Privileged industries

Both sides have placed conditions on their offers. There are 19 pages of tariffs on clothing, for everything from parkas to shoes, overalls and yarn. Tariffs hover between 9 and 12 percent, but the EU is offering total cuts, with an “R” for "reciprocity". In other words, we’ll cut ours only if you cut yours. The US, on the other hand, has made clear that cuts on textiles depend on opening a discussion over country-of-origin labels.

For example, if a shirt is sewn in Vietnam but packaged in the US, is it “Made in Vietnam” or “Made in the USA”? Once that’s worked out, it’ll be possible to discuss whether the new duties apply to that shirt or not.

Take a look at the EU’s confidential offer and it’s clear some industries have been privileged. Next to the many zeroes on the list are phase-in periods of three or seven years. Some aluminium products, for example, won’t be allowed into the EU duty-free for seven years.

Hydraulic motors, too, have a grace period. Duties on LCD monitors won’t go down immediately; consumers will have to wait seven years for import duties to drop. That, in theory, will give these industries time to adjust to competition. But these measures are still being negotiated.

Thus far, access to the specifics of the TTIP deal was limited to a small circle: Negotiators, government officials, the US Congress, the EU Parliament and 600-odd “trade advisers” in the US.

Public procurement promise

The tariff offer is a milestone for TTIP. Without concrete tariff reductions, concluding a trade deal would be impossible. In theory, such arrangements have to be handled by the World Trade Organisation (WTO); bilateral deals are, technically, forbidden by the WTO. Other states could file to have the deal overturned.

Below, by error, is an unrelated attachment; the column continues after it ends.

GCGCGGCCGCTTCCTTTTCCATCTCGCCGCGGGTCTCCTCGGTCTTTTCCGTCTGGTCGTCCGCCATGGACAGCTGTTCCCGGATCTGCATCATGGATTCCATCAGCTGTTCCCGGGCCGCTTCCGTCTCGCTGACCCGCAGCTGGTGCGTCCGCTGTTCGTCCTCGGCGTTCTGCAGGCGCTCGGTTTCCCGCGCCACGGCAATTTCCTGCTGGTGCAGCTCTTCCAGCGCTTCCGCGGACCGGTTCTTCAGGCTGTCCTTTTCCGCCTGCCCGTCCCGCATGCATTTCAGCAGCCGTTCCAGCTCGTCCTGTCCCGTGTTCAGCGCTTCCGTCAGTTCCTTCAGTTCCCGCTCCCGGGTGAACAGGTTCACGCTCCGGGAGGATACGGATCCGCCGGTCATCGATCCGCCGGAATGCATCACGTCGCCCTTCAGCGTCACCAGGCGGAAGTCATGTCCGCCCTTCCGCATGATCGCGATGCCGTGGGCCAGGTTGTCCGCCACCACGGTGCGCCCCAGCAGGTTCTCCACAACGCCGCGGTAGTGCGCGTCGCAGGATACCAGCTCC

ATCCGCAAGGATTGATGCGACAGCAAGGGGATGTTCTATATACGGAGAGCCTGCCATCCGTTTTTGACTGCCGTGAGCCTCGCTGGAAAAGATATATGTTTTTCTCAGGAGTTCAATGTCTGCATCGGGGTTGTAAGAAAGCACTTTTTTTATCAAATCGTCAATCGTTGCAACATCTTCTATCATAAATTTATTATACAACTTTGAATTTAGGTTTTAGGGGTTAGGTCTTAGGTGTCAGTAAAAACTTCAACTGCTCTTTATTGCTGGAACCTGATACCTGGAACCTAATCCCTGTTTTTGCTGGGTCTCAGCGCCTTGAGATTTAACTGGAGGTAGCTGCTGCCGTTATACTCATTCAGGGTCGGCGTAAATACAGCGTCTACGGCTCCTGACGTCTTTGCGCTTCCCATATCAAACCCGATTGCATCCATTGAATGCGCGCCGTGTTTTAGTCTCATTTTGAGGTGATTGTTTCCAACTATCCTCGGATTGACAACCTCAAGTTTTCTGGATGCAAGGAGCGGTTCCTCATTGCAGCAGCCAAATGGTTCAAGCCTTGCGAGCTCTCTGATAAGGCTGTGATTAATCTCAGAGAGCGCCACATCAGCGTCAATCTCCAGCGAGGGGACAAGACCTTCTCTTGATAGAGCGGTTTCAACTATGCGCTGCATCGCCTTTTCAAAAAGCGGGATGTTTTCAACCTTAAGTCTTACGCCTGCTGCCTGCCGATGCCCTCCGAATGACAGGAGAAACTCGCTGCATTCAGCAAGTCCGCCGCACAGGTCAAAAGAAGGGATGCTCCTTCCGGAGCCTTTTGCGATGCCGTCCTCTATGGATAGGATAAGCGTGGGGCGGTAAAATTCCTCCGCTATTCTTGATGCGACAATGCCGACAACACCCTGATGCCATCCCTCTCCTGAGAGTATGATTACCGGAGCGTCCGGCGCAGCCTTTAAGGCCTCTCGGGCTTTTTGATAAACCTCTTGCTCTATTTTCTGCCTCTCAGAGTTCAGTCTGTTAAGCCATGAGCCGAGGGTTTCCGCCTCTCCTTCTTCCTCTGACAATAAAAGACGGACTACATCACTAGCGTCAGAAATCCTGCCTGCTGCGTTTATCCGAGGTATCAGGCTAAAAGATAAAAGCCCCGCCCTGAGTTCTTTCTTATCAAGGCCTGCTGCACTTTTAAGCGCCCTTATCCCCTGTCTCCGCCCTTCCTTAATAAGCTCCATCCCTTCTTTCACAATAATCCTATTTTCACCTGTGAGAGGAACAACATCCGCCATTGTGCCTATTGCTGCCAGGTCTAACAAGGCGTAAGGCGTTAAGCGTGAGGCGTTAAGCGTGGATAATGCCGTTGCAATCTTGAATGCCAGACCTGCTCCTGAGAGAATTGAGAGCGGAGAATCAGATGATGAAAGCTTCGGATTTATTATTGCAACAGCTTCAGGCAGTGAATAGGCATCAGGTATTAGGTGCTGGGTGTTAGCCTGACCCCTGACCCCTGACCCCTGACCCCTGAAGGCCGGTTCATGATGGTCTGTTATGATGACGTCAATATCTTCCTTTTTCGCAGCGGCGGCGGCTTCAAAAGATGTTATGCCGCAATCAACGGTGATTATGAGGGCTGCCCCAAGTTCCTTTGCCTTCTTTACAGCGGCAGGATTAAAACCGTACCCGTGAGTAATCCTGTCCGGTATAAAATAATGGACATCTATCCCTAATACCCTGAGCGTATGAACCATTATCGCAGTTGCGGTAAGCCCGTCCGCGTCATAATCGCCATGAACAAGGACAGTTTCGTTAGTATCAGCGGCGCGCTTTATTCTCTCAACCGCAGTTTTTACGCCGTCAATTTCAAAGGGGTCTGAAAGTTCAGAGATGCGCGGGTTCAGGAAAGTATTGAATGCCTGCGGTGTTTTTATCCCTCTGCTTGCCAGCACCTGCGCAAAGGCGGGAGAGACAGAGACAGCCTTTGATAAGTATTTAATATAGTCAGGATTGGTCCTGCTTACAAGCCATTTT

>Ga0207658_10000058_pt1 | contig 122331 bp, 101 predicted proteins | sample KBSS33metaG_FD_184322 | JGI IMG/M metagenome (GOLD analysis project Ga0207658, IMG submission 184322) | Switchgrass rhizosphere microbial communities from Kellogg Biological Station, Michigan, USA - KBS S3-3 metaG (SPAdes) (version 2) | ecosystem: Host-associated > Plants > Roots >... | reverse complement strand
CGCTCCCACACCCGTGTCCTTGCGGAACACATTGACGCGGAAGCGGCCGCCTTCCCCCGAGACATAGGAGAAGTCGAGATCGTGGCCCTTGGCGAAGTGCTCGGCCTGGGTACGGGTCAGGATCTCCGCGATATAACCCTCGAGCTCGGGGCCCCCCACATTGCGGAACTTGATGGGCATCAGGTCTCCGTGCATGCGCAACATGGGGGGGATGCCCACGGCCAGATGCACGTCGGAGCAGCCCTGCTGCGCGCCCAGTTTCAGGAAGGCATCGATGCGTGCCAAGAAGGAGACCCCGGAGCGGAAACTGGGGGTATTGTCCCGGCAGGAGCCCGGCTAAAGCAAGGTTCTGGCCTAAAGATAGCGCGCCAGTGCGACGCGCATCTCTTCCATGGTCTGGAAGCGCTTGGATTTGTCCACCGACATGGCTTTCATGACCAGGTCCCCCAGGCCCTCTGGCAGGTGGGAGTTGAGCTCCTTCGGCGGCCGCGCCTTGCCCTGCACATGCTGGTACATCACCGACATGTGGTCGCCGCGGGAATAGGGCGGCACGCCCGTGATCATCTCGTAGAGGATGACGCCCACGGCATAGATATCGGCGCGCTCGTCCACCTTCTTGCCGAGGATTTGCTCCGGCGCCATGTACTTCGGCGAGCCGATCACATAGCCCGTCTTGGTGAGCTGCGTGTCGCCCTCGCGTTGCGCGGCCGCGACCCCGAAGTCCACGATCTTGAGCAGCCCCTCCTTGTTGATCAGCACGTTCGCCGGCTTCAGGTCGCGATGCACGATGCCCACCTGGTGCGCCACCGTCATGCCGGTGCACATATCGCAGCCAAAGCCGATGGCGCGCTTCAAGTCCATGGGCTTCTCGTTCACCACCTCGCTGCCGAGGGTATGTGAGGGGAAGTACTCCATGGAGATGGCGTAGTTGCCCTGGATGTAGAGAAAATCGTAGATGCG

But there’s an exception in the WTO rules: Article 24 of the General Agreement on Trade and Tariffs (GATT) states that a deal like TTIP is allowed when both sides drop their tariffs substantially and show that they’re making trade easier. Both the EU and the US have just done that.

The EU is now waiting for the US to offer a substantial deal on public procurement. In a 15 September report obtained by Correctiv, the EU Commission says “it definitely expects that the US will offer to open public procurement at a future point in time, in exchange for the revised tariff offer”.

That report also indicated that the US “promised to make a proposal regarding public procurement for the first time” when the EU and US put forth their symmetrical tariff reductions, eliminating 97 percent of all tariffs.

Public bids are a major TTIP sticking point. The EU wants the US to finally open its markets to allow firms like Hochtief or BMW to compete when cities put out a call for bids on a new building or fleet of cars. The US is less than eager, because that would subject domestic companies - which are already allowed to bid on projects in the EU - to increased competition.

The 12th round of negotiations started on Monday in Brussels. However, last Thursday the EU Commission indicated that it did not expect a comprehensive offer from the US, and other sources suggested the US would not propose anything concrete before the end of the week.

Justus von Daniels and Marta Orosz are reporters with the non-profit newsroom correctiv.org. This text is published in cooperation with correctiv.org

Berlin: 35 square metres of TTIP transparency

German MPs can access the secret texts of the EU-US free trade agreement in a special reading room set up by the ministry of economy under very strict conditions.

TTIP protesters warn of Trojan Horse

Anti-TTIP demonstrators do not trust European negotiators, who will engage in the 11th round of discussions next week in Miami.

Visa waiver dispute hangs over EU-US relations

People from Cyprus, Poland, Romania, Bulgaria and Croatia still need a visa to enter the US, prompting EU annoyance and reports of potential action against US travellers to Europe.